Feeds

Web 2.0 vs mobile phones

Dad drunk at Disco

Remote control for virtualized desktops

Symbian Show Sketch Hoping some Californian magic pixie dust might fall upon the sleepy world of telephony, the Symbian Smartphone Show organisers devoted an afternoon of presentations to the topic of "Social Media". Would Web 2.0 make it to the phone?

It had a bit of your Dad at the Disco about it, and even Symbian's no-nonsense research VP, David Wood, had been caught up in the excitement.

In his briefing notes, David posited that "in Web 2.0, the network itself has intelligence, rather than just being a bit-pipe for pre-cooked information". When previously rational people start to attribute agency and purpose to inanimate objects, it's a warning sign – as my lampshade reminded me this morning.

In the end, we didn't get the culture clash we expected, and by the end of the afternoon it seemed apparent that the mobile world needed "Web 2.0" quite a lot less than the Californian web cultists needed to go mobile.

And as the clock-ticked towards 5pm - hometime! - a rare consensus appeared to emerge: network integrity and security should not be compromised by script kiddies who'd just discovered the CPAN Perl archive; most 'user generated content' wasn't going to interest anyone; a blanket of pervasive HSDPA-speed 3G beats looking for an insecure Wi-Fi hotspot; and PCs were dumb, because you didn't have them with you, and they didn't know where they were.

That's more commonsense than you expect to hear in a lifetime of "Web 2.0" gatherings. In fact, even expressing such heresy is enough to get one excommunicated and sent to purgatory – for the web utopians are nothing if not a cult.

But to reach terra firma we had to negotiate a rocky terrain. Beginning with the buzzwords.

You know when something is labelled "social media" you've already arrived at a leaky abstraction that's going to sink at any moment. Add in an insulting, eye-rolling piece of nonsense like "democratisation of creativity" and you know you've really reached the technology world's Remedial Class.

We'll digress for a moment simply to point out the bleeding obvious. When someone uses a witless phrase like "social media", they're informing you that they're unable to distinguish the act of bearing witness from the business of being surveilled. Surveillance is big business these days, and technology can record everything we do or say. But that doesn't mean when we say something that we want it to be heard, or transferred out of context, or remembered. Or in the words of Google's ominous mission statement, "organised and made useful". Useful to, er...who?

All art is social and created as an act of testimony, but most speech isn't, it's designed to be forgotten - and the web cultists either, through ignorance or cynicism, willfully blur this distinction.

So it was refreshing to hear Orange's Mark Watts-Jones, in concluding his presentation, remind the audience that most electronically-recorded "content" wasn't of interest to anyone else. Orange seemed to be approaching the explosion of recording technology not as a gateway to a cybernetic all-recording uber-mind, but simply sharing your photos with your friends (or family).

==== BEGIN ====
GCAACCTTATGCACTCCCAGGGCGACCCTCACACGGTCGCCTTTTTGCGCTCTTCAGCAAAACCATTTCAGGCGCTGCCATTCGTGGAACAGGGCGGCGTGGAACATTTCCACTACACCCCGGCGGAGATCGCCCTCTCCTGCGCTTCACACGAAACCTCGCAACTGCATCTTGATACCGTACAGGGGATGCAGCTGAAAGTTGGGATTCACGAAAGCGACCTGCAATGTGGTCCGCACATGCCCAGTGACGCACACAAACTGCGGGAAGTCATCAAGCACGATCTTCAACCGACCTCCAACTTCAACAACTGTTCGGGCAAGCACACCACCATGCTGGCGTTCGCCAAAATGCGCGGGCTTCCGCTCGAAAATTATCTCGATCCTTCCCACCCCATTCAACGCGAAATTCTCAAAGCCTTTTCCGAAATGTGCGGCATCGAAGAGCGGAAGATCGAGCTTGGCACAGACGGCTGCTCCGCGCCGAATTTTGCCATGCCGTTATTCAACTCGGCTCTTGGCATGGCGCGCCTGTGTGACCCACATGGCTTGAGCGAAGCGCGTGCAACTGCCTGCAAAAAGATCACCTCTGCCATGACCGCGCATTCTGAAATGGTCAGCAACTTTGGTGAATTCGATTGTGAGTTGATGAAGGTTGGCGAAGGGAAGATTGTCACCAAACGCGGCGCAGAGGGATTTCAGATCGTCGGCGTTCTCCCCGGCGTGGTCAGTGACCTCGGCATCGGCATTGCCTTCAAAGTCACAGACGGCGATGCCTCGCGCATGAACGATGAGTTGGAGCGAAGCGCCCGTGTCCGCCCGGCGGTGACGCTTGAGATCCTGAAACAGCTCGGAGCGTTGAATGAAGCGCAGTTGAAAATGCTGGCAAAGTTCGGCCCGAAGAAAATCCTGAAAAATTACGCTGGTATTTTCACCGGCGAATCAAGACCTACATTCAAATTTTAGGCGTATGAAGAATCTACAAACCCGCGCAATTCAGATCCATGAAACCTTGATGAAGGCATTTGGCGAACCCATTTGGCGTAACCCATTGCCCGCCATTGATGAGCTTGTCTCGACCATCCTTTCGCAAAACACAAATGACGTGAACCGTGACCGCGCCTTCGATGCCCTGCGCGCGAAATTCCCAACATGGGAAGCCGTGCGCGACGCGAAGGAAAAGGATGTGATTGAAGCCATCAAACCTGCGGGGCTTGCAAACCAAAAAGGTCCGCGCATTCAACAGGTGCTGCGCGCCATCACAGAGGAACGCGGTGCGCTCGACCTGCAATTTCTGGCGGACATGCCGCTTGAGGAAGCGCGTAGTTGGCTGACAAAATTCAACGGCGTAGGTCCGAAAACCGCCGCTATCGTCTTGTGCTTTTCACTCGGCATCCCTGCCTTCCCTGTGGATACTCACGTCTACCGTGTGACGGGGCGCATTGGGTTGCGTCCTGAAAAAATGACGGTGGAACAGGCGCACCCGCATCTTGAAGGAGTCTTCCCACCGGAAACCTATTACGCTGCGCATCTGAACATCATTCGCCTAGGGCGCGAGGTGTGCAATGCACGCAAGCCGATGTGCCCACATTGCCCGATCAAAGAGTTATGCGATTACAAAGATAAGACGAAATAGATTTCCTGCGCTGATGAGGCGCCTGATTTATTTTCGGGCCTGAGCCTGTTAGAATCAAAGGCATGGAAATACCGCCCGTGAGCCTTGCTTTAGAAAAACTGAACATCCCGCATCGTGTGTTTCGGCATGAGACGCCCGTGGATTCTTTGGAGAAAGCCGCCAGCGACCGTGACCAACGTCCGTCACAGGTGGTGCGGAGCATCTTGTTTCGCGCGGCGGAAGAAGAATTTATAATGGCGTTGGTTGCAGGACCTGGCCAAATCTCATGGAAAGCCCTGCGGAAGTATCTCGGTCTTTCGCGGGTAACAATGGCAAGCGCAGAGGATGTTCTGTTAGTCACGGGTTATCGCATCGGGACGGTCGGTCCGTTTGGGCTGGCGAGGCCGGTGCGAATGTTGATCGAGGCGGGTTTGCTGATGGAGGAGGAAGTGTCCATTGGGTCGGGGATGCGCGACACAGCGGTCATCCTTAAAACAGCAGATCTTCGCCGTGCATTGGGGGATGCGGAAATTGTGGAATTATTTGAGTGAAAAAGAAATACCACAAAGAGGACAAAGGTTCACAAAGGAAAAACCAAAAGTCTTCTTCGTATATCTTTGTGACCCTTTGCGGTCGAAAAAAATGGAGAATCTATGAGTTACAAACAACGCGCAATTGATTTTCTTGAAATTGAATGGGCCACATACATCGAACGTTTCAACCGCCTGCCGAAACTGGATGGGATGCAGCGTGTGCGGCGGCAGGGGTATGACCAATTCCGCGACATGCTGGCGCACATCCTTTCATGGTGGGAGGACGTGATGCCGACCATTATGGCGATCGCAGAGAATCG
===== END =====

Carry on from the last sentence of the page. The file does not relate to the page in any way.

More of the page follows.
Sling Media also disappointed the cult of the web wingnuts by pointing out that more practical matters were at hand. It was slightly ridiculous that in this "always-on", always-connected" world we couldn't access our own stuff - like TV channels we'd already subscribed to, music we'd already bought, or photographs we'd already taken - on our gadgets. They might as well be never-on, and never-connected - at least we could take a hard copy round to show the folks.

Beginner's guide to SSL certificates

More from The Register

next story
Download alert: Nearly ALL top 100 Android, iOS paid apps hacked
Attack of the Clones? Yeah, but much, much scarier – report
Broadband sellers in the UK are UP TO no good, says Which?
Speedy network claims only apply to 10% of customers
Virgin Media struck dumb by NATIONWIDE packet loss balls-up
Turning it off and on again fixes glitch 12 HOURS LATER
Fujitsu CTO: We'll be 3D-printing tech execs in 15 years
Fleshy techie disses network neutrality, helmet-less motorcyclists
Facebook, working on Facebook at Work, works on Facebook. At Work
You don't want your cat or drunk pics at the office
Soz, web devs: Google snatches its Wallet off the table
Killing off web service in 3 months... but app-happy bonkers are fine
Ofcom tackles complaint over Premier League footie TV rights
Virgin Media: UK fans pay the most for the fewest matches
Yahoo! blames! MONSTER! email! OUTAGE! on! CUT! CABLE! bungle!
Weekend woe for BT as telco struggles to restore service
prev story

Whitepapers

Choosing cloud Backup services
Demystify how you can address your data protection needs in your small- to medium-sized business and select the best online backup service to meet your needs.
Getting started with customer-focused identity management
Learn why identity is a fundamental requirement to digital growth, and how without it there is no way to identify and engage customers in a meaningful way.
High Performance for All
While HPC is not new, it has traditionally been seen as a specialist area – is it now geared up to meet more mainstream requirements?
Reducing the cost and complexity of web vulnerability management
How using vulnerability assessments to identify exploitable weaknesses and take corrective action can reduce the risk of hackers finding your site and attacking it.
Saudi Petroleum chooses Tegile storage solution
A storage solution that addresses company growth and performance for business-critical applications of caseware archive and search along with other key operational systems.